James Han Mattson’s exciting and inventive new novel centers around an event all too familiar to us from today’s headlines: a multiple-victim shooting. It challenges us by not only looking at the horrible costs paid by the victims of the shooter, but also delving deep into what drove the killer to desperation and the cost paid by his family and loved ones. As in real life, there are no easy answers, and the book raises many questions about life, friendship and love in an age in which we are all purportedly so connected. Though the shooting rocks the small town, its traumatized residents never take a clear look at what might have led up to these horrific events—but the reader is given a revealing perspective into what leads Ricky to turn a gun on himself after shooting two of his peers.

What Mattson does so adeptly here is let the narrative flow through the individual voices of both the people who were victimized by the shooter, and those closest to him. Interspersed with these first-person chapters are others containing electronic communication. We see Ricky’s mother seeking advice via email from a popular self-help author as Ricky struggles with his sexual identity and suffers under the onslaught of abuse from his classmates. And we hear from Ricky himself in a chat transcript from a gay hook-up app, as he talks with Jeremy, an older gay man in San Francisco.

The electronic conversations delve into the past, but it’s the present-day reflection of the first-person narratives that drive the story, slowly filling us in on what has happened both before and since the tragic events. Alyssa, Ricky’s pregnant sister, has returned home to help her mother cope in the midst of her own insecurity about her ability to be a single mother. Jeremy comes to town out of guilt over his many rebuffs of Ricky’s hopeful requests that they meet in person, certain that he could have made a difference if he had given in and fulfilled Ricky’s increasingly desperate pleas. Here Mattson asks the question: How close can an internet relationship bring two people? Can a real connection be made and brought into the everyday world? Jeremy, a successful businessman back in San Francisco, grows close to Alyssa, and in an attempt to assuage his grief even wonders if he should stay and help raise her child.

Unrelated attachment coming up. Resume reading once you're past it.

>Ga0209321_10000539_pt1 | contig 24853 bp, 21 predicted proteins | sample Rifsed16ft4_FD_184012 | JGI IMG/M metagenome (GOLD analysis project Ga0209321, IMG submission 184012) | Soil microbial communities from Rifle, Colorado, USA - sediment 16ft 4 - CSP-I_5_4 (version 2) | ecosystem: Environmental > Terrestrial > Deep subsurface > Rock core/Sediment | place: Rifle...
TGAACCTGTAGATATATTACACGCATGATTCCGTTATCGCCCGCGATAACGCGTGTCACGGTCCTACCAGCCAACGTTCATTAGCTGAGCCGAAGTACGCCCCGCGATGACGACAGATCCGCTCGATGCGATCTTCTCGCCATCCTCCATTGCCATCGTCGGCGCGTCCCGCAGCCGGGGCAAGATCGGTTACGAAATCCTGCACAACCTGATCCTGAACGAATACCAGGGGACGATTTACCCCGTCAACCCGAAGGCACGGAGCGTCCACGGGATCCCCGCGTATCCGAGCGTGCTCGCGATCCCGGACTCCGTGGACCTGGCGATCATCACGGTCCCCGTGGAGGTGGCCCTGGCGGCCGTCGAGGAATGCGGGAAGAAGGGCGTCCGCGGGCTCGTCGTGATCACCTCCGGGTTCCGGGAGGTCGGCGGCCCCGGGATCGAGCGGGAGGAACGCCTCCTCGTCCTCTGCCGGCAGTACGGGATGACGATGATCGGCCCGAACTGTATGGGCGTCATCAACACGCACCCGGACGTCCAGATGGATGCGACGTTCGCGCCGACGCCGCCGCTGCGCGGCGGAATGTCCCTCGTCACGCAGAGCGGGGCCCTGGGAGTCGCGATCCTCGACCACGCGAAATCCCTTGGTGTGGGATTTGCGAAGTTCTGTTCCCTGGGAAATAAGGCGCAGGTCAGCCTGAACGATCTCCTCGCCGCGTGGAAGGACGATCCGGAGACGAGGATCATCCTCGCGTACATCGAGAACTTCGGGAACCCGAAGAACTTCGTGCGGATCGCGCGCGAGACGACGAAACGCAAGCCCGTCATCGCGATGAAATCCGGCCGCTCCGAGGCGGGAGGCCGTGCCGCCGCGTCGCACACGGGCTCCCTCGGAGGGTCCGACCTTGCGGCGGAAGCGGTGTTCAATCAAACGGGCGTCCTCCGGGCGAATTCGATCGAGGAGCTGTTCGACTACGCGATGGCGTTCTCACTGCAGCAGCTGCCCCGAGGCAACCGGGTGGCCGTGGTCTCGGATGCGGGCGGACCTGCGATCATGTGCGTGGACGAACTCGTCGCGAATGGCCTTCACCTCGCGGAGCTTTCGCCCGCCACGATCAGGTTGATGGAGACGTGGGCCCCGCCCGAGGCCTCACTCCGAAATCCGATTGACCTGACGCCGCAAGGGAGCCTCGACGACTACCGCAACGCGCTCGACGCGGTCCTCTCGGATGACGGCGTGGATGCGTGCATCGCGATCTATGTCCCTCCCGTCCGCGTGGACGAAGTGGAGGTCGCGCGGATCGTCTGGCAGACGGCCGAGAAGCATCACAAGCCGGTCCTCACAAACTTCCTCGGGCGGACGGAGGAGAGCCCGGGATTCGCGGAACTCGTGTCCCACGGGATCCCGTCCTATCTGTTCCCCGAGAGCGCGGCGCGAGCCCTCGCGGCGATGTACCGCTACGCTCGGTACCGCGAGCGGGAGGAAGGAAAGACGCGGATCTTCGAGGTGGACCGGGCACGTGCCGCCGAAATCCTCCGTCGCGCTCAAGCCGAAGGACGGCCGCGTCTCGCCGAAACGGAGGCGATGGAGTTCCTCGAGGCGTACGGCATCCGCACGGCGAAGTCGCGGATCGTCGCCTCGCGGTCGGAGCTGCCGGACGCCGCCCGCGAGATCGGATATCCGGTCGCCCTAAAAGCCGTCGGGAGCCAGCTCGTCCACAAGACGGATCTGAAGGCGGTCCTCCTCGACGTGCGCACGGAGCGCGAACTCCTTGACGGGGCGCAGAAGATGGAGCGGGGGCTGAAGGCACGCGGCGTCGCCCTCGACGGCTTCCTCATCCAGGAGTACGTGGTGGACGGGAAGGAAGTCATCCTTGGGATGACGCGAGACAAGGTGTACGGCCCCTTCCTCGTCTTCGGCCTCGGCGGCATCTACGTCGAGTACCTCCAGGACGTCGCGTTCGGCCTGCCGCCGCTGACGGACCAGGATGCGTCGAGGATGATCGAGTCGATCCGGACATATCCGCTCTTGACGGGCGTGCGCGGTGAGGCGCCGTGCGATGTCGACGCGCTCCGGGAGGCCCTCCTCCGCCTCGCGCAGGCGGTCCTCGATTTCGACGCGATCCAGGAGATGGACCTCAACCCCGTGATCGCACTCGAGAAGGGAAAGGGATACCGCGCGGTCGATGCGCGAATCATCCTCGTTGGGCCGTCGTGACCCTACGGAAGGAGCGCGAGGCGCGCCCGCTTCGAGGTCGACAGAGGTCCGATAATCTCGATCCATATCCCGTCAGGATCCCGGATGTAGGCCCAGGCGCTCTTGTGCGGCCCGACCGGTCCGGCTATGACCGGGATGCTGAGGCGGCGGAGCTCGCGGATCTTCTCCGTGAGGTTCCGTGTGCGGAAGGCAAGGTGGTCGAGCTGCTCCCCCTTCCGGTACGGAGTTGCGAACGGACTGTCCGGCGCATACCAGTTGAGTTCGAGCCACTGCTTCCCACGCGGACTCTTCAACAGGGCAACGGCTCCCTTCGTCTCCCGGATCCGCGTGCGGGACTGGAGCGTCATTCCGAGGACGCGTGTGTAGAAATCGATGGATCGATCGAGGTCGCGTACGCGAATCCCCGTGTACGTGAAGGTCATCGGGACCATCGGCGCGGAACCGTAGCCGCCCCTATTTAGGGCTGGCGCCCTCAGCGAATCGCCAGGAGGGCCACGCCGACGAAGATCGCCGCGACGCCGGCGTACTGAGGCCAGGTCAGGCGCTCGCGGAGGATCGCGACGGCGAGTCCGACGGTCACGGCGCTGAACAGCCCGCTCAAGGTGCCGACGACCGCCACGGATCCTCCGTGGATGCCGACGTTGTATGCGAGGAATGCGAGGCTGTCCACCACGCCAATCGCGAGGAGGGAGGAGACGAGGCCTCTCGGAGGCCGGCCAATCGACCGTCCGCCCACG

It’s what Mattson does with the voices of his varied characters that is the novel’s greatest strength. He perfectly captures the vernacular of a small working class town. With the electronic exchanges as a counterpoint, he illustrates how casual our language has become in the age of the internet, and how we express ourselves less as a whole person and more as what we want someone to perceive. Grown, educated, gay men who would never address a peer as “bro” or “man” use these words liberally in electronic conversation. Even more tellingly, Mattson shows how this casual language has affected our everyday speech. He makes use of his dialogue to fully flesh out his characters, giving them life. One can actually hear their voices, and they tell an incredible and often suspenseful story: you can’t wait to find out what actually happened leading up to, and during, the shooting. It’s a puzzle he puts together slowly and compellingly.

The Lost Prayers of Ricky Graves is a first novel with a remarkably authentic look at some very contemporary issues. There may be no easy answers, but it makes us take a real look at the motivation behind a tragic act of desperation—the kind of crime that we see far too much of in modern times.

 

The Lost Prayers of Ricky Graves
By James Han Mattson
Little A
Hardcover,  9781503942486, 353 pp.
December 2017


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